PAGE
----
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Saudi Binladin group decides to pay delayed salaries

Abdullah Al Olayan, director of the branch of the Ministry of Labor and Social Development in Makkah, said: "The company has completed the formalities to transfer residence permits of more than 15,000 workers allowing them to join other companies

The Saudi Binladin Group has decided to to pay delayed salaries to 10,000 workers. The decision has come in the wake of protests by the employees after massive layoffs by the company.

According to Saudi Gazette, Abdullah Al Olayan, director of the branch of the Ministry of Labor and Social Development in Makkah, said: “The company has completed the formalities to transfer residence permits of more than 15,000 workers allowing them to join other companies. Even though the travel ban on its officials has been lifted, the computer services are still blocked till all workers are paid their delayed salaries.”

He added that “Recruitment services, the issuance of work visas, change of professions and other services are still on hold.”

He also asked the staff whose salaries have been delayed, to file complaints at the commission’s office on Hira Street in Al Marwah district in Jeddah.

According to the latest statistics posted by Saudi Gazette, “the company has paid off 69,000 workers. Of whom 34,207 have left the Kingdom after receiving their dues. Some 15,834 workers have transferred their iqamas to other sponsors while 7,754, who have been issued final exit visas, are still staying in the Kingdom.”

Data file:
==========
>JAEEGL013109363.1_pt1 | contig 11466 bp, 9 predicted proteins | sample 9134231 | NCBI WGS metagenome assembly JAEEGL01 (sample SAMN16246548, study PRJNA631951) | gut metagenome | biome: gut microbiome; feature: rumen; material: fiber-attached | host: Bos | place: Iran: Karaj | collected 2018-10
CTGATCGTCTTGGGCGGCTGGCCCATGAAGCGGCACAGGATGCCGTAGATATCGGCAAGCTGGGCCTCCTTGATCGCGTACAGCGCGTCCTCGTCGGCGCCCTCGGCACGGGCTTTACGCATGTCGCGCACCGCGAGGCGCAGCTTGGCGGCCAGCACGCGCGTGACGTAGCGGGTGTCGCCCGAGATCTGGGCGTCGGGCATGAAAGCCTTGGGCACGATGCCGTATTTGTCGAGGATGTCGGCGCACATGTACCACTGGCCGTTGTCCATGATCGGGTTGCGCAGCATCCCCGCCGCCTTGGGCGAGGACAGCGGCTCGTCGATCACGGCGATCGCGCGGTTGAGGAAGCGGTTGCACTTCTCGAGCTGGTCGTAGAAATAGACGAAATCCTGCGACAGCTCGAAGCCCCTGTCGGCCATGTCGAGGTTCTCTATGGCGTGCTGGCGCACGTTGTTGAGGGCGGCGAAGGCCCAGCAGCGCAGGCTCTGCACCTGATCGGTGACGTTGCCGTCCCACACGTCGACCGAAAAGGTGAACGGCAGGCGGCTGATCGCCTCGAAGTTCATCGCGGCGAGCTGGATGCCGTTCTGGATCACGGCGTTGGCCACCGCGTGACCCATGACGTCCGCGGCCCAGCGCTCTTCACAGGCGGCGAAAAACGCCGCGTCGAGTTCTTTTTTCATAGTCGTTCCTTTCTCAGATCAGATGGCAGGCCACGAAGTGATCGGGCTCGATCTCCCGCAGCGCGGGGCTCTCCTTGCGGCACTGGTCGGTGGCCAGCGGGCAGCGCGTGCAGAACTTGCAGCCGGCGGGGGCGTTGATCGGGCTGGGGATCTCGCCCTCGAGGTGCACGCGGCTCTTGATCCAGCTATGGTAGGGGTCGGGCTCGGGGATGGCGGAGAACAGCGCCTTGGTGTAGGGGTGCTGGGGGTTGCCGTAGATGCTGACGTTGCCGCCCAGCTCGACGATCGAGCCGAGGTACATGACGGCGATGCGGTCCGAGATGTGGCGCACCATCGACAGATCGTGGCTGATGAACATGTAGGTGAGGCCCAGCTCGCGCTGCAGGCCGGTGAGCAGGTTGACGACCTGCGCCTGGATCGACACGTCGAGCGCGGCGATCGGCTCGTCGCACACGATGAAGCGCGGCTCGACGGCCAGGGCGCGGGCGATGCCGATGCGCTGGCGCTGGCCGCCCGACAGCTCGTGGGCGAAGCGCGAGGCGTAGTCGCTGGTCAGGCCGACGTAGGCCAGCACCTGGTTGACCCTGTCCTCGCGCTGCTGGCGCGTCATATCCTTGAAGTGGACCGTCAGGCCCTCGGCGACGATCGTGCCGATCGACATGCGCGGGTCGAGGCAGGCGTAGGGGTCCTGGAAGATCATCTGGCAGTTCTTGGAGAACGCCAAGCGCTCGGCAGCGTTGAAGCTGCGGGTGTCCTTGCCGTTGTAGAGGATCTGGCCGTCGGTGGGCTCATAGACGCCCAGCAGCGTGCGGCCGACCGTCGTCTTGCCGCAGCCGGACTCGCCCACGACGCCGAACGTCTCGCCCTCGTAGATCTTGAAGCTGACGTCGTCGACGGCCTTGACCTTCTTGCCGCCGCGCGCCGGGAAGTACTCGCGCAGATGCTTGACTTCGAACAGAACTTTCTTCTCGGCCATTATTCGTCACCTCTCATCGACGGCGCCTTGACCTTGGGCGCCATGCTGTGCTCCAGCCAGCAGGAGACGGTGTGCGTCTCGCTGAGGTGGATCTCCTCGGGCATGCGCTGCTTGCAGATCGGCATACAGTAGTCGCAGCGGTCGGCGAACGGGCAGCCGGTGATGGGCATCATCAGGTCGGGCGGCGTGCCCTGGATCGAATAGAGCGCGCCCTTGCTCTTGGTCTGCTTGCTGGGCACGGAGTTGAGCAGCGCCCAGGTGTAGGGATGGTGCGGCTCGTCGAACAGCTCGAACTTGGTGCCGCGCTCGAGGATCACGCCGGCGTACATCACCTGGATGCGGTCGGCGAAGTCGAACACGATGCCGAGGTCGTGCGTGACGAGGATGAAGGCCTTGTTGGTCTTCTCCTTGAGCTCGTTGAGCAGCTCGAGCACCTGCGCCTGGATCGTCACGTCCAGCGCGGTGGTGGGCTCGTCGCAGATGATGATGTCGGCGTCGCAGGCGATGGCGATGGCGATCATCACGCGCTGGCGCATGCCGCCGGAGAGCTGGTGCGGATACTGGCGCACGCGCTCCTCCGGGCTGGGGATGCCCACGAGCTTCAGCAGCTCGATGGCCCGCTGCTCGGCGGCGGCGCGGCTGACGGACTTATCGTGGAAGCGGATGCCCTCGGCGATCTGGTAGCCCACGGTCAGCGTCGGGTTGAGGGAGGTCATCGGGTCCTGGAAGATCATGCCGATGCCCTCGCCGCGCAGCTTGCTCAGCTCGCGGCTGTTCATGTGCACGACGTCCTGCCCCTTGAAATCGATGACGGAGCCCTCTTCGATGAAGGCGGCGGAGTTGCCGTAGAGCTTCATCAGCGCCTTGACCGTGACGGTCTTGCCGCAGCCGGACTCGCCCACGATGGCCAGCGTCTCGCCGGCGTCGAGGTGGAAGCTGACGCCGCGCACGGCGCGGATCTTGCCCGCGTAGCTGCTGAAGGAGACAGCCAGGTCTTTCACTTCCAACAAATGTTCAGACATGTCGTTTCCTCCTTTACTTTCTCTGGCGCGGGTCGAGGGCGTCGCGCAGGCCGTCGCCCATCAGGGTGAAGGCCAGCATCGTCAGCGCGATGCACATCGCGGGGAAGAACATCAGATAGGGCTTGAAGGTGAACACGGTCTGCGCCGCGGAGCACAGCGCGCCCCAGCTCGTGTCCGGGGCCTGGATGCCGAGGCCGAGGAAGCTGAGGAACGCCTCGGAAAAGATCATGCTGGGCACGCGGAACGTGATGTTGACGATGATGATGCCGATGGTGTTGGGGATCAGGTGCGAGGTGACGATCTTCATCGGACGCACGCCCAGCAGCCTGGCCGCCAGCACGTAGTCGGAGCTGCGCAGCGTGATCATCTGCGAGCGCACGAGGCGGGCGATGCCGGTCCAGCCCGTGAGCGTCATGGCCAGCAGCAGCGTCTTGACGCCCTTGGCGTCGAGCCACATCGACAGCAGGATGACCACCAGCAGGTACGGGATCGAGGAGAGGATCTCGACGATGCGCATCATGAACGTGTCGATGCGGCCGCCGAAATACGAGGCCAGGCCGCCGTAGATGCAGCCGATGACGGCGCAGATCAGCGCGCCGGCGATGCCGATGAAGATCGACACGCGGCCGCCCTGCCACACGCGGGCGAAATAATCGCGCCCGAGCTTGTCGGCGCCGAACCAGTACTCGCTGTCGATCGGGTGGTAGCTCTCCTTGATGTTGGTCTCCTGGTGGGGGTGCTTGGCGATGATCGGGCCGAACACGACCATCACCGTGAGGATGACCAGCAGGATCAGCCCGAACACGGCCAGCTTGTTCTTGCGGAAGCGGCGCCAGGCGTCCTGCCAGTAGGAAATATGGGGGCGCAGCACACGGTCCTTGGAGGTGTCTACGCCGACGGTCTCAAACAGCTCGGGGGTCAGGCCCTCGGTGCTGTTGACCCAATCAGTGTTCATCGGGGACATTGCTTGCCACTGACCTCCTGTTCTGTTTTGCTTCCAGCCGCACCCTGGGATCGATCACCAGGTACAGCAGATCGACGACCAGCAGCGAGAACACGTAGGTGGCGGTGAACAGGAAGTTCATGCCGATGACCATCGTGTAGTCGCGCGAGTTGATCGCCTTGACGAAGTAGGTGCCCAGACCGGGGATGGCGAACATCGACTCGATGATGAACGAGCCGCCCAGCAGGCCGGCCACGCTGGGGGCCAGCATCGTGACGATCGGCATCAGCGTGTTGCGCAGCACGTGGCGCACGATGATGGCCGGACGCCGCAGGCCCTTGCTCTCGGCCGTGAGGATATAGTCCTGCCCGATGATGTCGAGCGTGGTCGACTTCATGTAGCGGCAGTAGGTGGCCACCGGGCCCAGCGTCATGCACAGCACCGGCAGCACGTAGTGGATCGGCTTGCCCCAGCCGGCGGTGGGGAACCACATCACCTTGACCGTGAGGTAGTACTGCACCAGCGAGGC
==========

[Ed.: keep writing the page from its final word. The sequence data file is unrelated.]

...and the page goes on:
Citing an anonymous company official, a Saudi daily reoprted the firm had laid off 77,000 foreign workers.

In addition, 12,000 out of the 17,000 Saudis working for the firm as engineers, administrators and inspectors were also expected to be let go, the source said.

Another Arabic daily reported that 50,000 of the group’s staff were refusing to leave the country while their salaries remained unpaid after more than four months.

An Arab News report blamed “unpaid workers” for torching several Binladin Group buses in the city of Mecca over the weekend.

After decades of thriving on lucrative government contracts, the company faced unprecedented scrutiny after one of its cranes working on a major expansion of the Grand Mosque in Makkah toppled in September.

At least 109 people including foreign pilgrims died, leading the Custodian of the Two Holy Mosques, King Salman bin Abdulaziz of Saudi Arabia, to exclude the firm from new public contracts.

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